A ship is a ‘hole’ in the water that we put people into. It contains the complex work dynamics of any group working on a common task. A ship is also a ‘whole’ in the water; it envelopes the crews’ existence, not just occupationally, but socially and personally. Living in a series of confined small spaces and moving through huge spaces, the seafarer’s environment is unique and challenging. However working in the maritime is, in some ways, the same as working in any other sector – you have good days and bad days; some who cope well with the job, others who don’t; colleagues and bosses who are easy to work with, and those who aren’t. But there are also distinctive features of the sector - isolation from family and friends for long periods, irregular working hours, and the distinctive working culture of seafarers. In this chapter we consider how the psychological and organisational environment of a ship is related to the health and wellbeing of its crew. We seek to make readers aware of some key features of this relationship, rather than to provide a comprehensive account of the work in this area. We begin with a Case Study which illustrates some of the factors we will consider.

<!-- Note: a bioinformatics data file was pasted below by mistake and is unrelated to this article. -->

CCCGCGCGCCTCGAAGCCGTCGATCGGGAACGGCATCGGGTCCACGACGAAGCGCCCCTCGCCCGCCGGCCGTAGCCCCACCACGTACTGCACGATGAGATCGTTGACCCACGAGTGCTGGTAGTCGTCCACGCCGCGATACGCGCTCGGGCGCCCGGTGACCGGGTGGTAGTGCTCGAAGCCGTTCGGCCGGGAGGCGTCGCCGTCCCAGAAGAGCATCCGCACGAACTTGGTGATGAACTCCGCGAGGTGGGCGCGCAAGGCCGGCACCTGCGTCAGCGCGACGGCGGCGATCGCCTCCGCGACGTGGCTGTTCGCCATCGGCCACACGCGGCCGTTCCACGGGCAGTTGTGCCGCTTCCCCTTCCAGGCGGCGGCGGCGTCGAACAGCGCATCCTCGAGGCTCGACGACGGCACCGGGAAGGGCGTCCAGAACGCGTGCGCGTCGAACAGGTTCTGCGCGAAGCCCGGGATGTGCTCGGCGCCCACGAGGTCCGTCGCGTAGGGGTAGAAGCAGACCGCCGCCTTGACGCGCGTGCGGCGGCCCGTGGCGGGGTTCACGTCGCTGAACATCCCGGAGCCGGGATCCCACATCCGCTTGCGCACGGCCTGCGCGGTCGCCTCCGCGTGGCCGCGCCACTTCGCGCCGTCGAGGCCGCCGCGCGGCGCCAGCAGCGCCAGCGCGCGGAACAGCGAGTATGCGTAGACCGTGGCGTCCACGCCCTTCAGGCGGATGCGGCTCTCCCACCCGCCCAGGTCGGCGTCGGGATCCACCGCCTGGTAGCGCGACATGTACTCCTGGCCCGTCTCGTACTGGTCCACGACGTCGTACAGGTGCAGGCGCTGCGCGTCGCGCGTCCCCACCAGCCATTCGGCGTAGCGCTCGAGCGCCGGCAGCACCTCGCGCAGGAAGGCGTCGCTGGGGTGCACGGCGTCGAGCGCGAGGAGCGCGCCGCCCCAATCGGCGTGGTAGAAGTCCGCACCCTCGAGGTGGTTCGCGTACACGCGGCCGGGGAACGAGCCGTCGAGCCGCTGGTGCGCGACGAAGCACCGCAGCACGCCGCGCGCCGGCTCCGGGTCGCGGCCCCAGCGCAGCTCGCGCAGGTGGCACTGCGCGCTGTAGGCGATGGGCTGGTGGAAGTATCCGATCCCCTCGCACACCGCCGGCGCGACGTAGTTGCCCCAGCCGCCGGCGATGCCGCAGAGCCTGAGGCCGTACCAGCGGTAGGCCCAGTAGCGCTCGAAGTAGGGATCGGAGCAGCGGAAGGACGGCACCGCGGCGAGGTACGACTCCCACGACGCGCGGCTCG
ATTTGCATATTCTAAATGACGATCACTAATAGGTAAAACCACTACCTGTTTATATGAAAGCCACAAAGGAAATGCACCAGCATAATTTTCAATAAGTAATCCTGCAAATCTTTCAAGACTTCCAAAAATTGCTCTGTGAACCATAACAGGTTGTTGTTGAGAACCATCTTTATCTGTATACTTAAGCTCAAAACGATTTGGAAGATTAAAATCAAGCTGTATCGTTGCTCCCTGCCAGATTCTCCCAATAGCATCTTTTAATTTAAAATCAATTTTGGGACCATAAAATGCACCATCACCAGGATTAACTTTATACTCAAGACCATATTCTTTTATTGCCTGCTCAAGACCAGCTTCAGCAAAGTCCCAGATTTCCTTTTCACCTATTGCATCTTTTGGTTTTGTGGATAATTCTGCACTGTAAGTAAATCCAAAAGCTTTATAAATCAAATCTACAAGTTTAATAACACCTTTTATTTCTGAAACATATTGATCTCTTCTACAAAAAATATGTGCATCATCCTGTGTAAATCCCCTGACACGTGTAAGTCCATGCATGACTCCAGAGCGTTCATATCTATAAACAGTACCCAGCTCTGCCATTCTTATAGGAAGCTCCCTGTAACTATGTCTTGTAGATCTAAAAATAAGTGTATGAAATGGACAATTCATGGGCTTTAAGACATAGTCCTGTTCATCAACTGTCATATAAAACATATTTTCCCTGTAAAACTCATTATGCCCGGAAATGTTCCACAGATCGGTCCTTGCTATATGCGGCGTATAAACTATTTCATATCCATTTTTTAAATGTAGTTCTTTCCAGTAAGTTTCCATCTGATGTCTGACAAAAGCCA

Dmitri has one major task to carry out; taking his ship from Hong Kong to Rotterdam, but this is comprised of a myriad of sub-tasks. Each sub-task presents distinct challenges to performance – some are complex, some are straightforward; some are boring, others require intense concentration. His performance on these sub-tasks is dependent on the nature of the tasks, the equipment he uses (radar, electronic charts), the procedures he has been given, the resources available to him. These are all task-related factors. These also have implications for his psychological wellbeing – specific tasks can induce boredom or stress; the overall task necessitates a lengthy period at sea isolated from family and friends, responsibility for a ship, its cargo and crew.